Overall The New York Times has a larger variety of multimedia and provides many opportunities to interact with the media being consumed.

An article by CNN and a later article by the Associated Press have similar background information, but the AP injects more recent and relevant information that gives a more well-rounded and up to date account of the events surrounding the anti-gay hate crimes in New York.

The first article by CNN outlines the initial arrest of the suspects associated with the anti-gay hate crimes that occurred Oct. 3 in New York and the story by the AP discusses the suspects arraignment held on Sunday that revealed more background information not mentioned previously.

The main news of the stories is summarized similarly. The articles include background information on the suspects who are connected to the string of anti-gay attacks against two 17-year-old boys and a 30-year-old man.

The timeliest information is the biggest difference in the two leads. CNN discusses the suspects being arrested and the AP outlines their arraignment.

The follow up AP story contains a lot of the information that appears in the CNN story and in earlier AP stories on the anti-gay attacks. The first three paragraphs contain new information weaved with older information and the last several paragraphs are background information that is in both articles.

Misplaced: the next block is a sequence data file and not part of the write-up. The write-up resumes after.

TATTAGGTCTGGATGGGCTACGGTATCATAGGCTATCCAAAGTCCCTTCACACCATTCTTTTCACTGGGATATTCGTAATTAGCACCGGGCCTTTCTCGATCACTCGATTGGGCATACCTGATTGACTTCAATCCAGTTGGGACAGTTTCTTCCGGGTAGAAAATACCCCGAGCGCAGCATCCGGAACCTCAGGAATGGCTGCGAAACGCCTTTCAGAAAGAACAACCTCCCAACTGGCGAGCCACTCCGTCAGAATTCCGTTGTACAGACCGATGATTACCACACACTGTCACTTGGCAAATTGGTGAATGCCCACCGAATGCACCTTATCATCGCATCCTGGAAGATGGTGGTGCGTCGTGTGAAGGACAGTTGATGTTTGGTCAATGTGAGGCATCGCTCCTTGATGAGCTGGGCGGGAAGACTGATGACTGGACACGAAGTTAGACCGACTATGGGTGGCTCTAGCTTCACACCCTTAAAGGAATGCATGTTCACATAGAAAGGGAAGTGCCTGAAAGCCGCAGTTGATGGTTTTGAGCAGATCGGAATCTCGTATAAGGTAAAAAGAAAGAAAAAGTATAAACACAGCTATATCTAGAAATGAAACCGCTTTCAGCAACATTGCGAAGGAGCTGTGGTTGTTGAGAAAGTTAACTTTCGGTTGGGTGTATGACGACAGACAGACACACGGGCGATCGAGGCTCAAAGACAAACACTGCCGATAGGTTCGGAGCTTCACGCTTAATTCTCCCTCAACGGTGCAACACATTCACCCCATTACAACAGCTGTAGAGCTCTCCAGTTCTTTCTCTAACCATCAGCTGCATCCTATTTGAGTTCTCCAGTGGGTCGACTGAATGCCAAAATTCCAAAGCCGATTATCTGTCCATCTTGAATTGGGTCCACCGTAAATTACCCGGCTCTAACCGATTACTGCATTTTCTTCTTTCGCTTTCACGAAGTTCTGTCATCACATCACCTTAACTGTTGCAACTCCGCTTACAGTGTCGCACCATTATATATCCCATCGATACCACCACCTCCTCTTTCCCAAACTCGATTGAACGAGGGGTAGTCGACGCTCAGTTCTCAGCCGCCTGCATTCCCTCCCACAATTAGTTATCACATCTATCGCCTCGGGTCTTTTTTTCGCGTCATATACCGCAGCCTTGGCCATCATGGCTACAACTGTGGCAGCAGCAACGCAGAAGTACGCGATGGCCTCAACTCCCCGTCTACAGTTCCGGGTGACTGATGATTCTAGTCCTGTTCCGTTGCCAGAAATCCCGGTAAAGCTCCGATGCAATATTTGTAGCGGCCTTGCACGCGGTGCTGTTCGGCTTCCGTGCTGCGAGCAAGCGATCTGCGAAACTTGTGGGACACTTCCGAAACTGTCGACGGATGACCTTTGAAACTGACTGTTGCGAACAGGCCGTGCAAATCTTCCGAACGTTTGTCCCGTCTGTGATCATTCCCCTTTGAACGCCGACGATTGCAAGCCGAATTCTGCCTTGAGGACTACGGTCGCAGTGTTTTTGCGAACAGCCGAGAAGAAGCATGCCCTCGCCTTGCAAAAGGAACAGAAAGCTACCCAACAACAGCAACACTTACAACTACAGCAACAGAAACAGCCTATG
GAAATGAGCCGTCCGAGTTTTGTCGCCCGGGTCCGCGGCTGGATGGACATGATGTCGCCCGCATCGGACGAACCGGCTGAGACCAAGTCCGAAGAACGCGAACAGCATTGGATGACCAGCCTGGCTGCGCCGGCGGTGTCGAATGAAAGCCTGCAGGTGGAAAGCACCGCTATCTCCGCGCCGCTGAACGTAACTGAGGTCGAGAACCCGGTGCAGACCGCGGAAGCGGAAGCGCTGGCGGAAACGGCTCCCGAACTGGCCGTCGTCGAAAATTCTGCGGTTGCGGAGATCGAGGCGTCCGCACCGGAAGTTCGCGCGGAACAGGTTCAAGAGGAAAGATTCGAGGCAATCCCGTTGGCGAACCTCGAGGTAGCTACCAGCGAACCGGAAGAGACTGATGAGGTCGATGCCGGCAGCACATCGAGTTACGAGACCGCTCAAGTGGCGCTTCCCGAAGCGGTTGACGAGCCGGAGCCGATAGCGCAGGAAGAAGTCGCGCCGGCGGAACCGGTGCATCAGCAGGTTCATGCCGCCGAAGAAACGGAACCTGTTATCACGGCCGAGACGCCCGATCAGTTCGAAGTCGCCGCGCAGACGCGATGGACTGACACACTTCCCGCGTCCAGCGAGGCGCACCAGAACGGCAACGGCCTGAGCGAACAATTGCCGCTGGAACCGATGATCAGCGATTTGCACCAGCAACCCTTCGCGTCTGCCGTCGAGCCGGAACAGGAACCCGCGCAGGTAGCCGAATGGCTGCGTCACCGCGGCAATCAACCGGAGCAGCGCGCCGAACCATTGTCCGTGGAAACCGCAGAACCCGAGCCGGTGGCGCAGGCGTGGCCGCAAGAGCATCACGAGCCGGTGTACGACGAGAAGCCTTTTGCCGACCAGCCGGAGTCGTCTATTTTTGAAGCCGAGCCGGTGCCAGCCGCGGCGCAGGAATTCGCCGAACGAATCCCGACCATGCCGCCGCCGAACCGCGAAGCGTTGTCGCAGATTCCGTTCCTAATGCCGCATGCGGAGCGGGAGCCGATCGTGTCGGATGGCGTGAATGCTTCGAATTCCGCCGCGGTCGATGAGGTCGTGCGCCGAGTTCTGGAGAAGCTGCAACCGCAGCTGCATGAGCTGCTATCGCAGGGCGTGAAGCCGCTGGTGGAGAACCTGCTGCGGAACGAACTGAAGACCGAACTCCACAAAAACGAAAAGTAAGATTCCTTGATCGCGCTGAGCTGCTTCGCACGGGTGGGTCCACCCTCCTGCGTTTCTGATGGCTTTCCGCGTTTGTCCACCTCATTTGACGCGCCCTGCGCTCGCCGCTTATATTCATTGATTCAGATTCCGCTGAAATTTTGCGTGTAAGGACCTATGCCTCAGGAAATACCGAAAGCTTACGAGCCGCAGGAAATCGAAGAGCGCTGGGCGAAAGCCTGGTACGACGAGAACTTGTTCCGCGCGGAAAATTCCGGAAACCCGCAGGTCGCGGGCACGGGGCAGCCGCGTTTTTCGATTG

The AP story injected new information periodically in the last paragraphs that widened the scope of the story by including information from the court proceedings that wasn't available before the arraignment. The article also mentions relevant news stories from around the country involving anti-gay harassment and assaults.

The AP article is an extensive account of the most recent information on the story. It expands the background information and gives the article context.

Analysis of an article by the AP: "Rutgers pays tribute..."

An article by the Associated Press outlines how Rutgers University remembers a student who committed suicide after two other students streamed a video online of him having a sexual encounter with another man.

The lead summarizes who was involved, what the article is about, when it happened, where it happened and why the incident occurred.

The lead gives the name of the university, when and where they paid tribute to the student and a brief description of why the student committed suicide.

Initially, the article refers to him as "a student" instead of giving out small details right away.

The article then describes how Rutgers paid tribute and gives the name of the student and his age.